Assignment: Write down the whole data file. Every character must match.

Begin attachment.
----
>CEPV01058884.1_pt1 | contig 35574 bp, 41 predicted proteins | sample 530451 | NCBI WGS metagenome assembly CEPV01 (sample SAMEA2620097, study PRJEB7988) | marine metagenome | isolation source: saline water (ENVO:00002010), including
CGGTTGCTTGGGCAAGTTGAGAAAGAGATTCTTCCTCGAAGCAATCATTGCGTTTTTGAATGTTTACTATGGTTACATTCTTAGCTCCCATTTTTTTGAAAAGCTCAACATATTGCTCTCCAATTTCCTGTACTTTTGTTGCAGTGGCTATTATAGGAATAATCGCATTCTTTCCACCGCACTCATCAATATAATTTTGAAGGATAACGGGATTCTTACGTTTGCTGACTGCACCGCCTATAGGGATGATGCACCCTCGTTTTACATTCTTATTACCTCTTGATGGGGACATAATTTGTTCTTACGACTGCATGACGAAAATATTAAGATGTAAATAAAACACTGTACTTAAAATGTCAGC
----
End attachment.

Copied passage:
>CEPV01058884.1_pt1 | contig 35574 bp, 41 predicted proteins | sample 530451 | NCBI WGS metagenome assembly CEPV01 (sample SAMEA2620097, study PRJEB7988) | marine metagenome | isolation source: saline water (ENVO:00002010), including
CGGTTGCTTGGGCAAGTTGAGAAAGAGATTCTTCCTCGAAGCAATCATTGCGTTTTTGAATGTTTACTATGGTTACATTCTTAGCTCCCATTTTTTTGAAAAGCTCAACATATTGCTCTCCAATTTCCTGTACTTTTGTTGCAGTGGCTATTATAGGAATAATCGCATTCTTTCCACCGCACTCATCAATATAATTTTGAAGGATAACGGGATTCTTACGTTTGCTGACTGCACCGCCTATAGGGATGATGCACCCTCGTTTTACATTCTTATTACCTCTTGATGGGGACATAATTTGTTCTTACGACTGCATGACGAAAATATTAAGATGTAAATAAAACACTGTACTTAAAATGTCAGC